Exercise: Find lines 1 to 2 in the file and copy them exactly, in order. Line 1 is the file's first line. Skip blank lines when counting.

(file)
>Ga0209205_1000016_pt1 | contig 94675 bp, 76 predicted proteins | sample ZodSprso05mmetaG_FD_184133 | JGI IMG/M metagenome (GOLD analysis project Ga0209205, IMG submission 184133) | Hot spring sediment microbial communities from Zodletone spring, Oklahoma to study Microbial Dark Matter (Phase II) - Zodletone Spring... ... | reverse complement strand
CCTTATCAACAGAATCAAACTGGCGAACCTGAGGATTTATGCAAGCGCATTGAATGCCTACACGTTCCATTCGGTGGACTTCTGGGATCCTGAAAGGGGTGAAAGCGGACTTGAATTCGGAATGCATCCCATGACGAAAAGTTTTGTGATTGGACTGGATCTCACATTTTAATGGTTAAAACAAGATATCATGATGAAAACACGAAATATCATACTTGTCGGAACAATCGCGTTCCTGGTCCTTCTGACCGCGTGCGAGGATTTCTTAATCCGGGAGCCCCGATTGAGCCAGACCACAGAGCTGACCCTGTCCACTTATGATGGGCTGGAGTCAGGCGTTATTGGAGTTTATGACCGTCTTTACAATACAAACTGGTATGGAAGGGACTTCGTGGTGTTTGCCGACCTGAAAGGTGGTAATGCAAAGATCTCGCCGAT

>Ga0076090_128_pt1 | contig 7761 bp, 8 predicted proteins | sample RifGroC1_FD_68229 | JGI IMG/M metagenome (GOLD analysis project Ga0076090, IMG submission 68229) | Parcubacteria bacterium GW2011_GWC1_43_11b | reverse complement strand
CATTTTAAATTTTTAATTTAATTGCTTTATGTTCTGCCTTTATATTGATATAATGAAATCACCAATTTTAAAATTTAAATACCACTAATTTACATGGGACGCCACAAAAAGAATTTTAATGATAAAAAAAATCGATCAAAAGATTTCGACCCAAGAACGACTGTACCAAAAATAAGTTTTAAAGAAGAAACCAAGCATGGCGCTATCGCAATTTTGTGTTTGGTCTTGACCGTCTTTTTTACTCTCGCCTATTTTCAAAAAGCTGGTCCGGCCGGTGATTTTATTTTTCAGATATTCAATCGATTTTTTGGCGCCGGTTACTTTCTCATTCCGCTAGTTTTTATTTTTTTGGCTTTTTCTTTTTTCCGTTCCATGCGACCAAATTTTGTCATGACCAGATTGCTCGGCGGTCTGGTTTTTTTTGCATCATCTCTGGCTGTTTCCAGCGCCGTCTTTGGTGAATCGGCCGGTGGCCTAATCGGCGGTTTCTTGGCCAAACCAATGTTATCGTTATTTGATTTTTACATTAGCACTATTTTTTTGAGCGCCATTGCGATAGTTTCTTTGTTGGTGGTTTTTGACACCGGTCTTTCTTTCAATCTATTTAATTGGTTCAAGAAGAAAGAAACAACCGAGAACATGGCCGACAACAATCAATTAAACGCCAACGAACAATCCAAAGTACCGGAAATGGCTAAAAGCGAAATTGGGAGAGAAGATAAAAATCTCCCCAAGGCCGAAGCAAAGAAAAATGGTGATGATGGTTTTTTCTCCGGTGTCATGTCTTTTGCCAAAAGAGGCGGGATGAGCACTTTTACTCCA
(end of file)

>Ga0209205_1000016_pt1 | contig 94675 bp, 76 predicted proteins | sample ZodSprso05mmetaG_FD_184133 | JGI IMG/M metagenome (GOLD analysis project Ga0209205, IMG submission 184133) | Hot spring sediment microbial communities from Zodletone spring, Oklahoma to study Microbial Dark Matter (Phase II) - Zodletone Spring... ... | reverse complement strand
CCTTATCAACAGAATCAAACTGGCGAACCTGAGGATTTATGCAAGCGCATTGAATGCCTACACGTTCCATTCGGTGGACTTCTGGGATCCTGAAAGGGGTGAAAGCGGACTTGAATTCGGAATGCATCCCATGACGAAAAGTTTTGTGATTGGACTGGATCTCACATTTTAATGGTTAAAACAAGATATCATGATGAAAACACGAAATATCATACTTGTCGGAACAATCGCGTTCCTGGTCCTTCTGACCGCGTGCGAGGATTTCTTAATCCGGGAGCCCCGATTGAGCCAGACCACAGAGCTGACCCTGTCCACTTATGATGGGCTGGAGTCAGGCGTTATTGGAGTTTATGACCGTCTTTACAATACAAACTGGTATGGAAGGGACTTCGTGGTGTTTGCCGACCTGAAAGGTGGTAATGCAAAGATCTCGCCGAT